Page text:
Minnesota nuclear power reactor seeks 20-year license extension

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March 10 (Reuters) - Northern States Power Co asked to extend the operating license of its Monticello nuclear reactor in Minnesota by another two decades, the U.S. Nuclear Regulatory Commission (NRC) said on Friday.

Monticello is currently greenlighted to run through September 2030. The NRC said it would hold a public meeting on March 22 in Monticello, Minnesota, on the environmental review process for the extension application.

Northern States Power is a unit of Minnesota energy company Xcel Energy Inc (XEL.O).

Minnesota is among a swelling number of U.S. states with climate-related goals to reach net-zero emissions in coming years, with the northern Midwest state aiming for a 2040 deadline, and nuclear power generation has become a centerpiece to many of those plans.

The 93 nuclear reactors operating in the United States began with 40-year permits and most have already asked for 20-year extensions.

The reactor in Monticello, located about 35 miles northwest of Minneapolis, opened in 1971 and has already been granted one 20-year extension.

Many states are now aiming to keep reactors online longer as a bridge from mostly fossil-fueled power plants to mainly renewable electricity sources like wind and solar to meet their clean energy goals.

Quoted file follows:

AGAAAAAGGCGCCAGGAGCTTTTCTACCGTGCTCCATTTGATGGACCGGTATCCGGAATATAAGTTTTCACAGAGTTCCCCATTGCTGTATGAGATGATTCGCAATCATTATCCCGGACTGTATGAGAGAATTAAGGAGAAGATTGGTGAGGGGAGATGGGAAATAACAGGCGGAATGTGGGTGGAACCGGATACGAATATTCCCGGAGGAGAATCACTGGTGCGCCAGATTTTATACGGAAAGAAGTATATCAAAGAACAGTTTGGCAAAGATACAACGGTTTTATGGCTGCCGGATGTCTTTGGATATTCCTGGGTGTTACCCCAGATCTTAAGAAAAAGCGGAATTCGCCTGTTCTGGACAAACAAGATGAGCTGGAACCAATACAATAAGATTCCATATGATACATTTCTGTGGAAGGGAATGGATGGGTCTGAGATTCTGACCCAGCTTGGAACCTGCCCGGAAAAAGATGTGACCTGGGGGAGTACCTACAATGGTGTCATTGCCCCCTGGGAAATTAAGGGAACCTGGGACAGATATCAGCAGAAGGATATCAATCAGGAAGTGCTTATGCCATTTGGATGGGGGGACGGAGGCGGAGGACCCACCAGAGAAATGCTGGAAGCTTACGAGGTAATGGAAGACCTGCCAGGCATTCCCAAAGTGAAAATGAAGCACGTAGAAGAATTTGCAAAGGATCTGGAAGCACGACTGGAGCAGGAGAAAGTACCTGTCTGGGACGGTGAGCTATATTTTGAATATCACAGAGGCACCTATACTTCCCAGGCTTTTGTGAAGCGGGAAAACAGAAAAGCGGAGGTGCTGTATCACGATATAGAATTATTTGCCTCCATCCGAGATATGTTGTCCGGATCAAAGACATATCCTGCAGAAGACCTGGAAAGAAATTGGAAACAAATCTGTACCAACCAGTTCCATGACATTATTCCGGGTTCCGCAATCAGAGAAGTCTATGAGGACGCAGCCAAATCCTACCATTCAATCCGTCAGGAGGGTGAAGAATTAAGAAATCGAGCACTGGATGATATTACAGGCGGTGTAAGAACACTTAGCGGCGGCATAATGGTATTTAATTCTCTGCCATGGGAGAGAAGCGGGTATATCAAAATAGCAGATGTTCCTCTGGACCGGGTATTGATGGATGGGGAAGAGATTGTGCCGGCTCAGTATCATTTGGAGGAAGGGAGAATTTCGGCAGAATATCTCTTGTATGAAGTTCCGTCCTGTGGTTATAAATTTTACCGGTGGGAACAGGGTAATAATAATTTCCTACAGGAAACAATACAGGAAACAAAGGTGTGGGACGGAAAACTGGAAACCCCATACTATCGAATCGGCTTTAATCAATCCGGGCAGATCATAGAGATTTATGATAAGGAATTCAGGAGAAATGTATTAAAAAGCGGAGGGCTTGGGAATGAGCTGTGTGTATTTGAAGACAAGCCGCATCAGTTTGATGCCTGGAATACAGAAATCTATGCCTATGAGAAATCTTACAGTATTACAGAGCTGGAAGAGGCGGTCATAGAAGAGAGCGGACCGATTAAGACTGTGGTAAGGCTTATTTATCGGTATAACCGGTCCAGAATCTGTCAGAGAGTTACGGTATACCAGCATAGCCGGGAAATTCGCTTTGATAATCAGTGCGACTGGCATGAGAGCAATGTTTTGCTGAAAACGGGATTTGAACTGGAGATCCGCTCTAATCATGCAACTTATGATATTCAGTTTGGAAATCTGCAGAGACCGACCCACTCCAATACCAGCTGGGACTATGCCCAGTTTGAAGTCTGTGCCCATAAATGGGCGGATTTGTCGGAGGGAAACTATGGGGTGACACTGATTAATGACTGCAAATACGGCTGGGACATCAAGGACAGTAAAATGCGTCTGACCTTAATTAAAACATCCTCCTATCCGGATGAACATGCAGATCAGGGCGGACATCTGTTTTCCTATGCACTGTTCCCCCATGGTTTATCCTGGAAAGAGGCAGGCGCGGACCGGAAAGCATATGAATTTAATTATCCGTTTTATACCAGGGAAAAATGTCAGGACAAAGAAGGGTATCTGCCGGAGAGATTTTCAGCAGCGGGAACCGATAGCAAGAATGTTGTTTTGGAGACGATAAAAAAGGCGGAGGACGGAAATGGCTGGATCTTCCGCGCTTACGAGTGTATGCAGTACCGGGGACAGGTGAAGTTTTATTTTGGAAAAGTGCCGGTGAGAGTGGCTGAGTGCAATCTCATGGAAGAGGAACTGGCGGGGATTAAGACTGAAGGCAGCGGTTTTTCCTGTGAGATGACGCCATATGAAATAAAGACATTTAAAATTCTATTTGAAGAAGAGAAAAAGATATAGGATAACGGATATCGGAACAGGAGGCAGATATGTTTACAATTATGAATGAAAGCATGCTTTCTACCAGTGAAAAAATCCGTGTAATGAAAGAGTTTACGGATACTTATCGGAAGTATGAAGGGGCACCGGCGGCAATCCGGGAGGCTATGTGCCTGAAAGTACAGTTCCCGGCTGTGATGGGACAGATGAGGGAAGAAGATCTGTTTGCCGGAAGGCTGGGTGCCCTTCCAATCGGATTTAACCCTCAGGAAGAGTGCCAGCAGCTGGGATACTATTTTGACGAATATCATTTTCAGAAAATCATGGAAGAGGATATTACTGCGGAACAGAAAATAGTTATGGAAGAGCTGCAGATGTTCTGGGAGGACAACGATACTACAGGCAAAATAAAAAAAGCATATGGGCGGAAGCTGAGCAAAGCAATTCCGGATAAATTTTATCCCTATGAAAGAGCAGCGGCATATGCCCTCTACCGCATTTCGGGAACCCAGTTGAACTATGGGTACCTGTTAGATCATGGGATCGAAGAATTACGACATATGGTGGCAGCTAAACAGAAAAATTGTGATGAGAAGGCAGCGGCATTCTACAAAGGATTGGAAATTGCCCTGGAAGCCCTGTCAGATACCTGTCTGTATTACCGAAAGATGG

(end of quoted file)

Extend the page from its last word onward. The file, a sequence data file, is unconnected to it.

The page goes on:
In 2022, the largest share of power generated in Minnesota came from coal, at 27%, with the rest coming from nuclear at 24%, wind at 24%, natural gas at 18%, and other fuels such as solar, wood and hydro at about 7%.

Ten years ago, in 2012, about 43% of electricity generated in Minnesota came from coal, while 23% came from nuclear, 15% from wind and 13% from gas. The rest was again from other sources such as hydro, wood and other biomass.

Unlike power produced from fossil fuels such as coal, gas or oil, nuclear power produces virtually no climate-warming greenhouse gasses, which has increased its popularity in recent years.

Nuclear power does produce radioactive waste, and deadly high-profile accidents around the world involving nuclear meltdowns in recent decades have been a barrier to expanding the industry.

Reporting by Laila Kearney and Scott DiSavino; Editing by Leslie Adler

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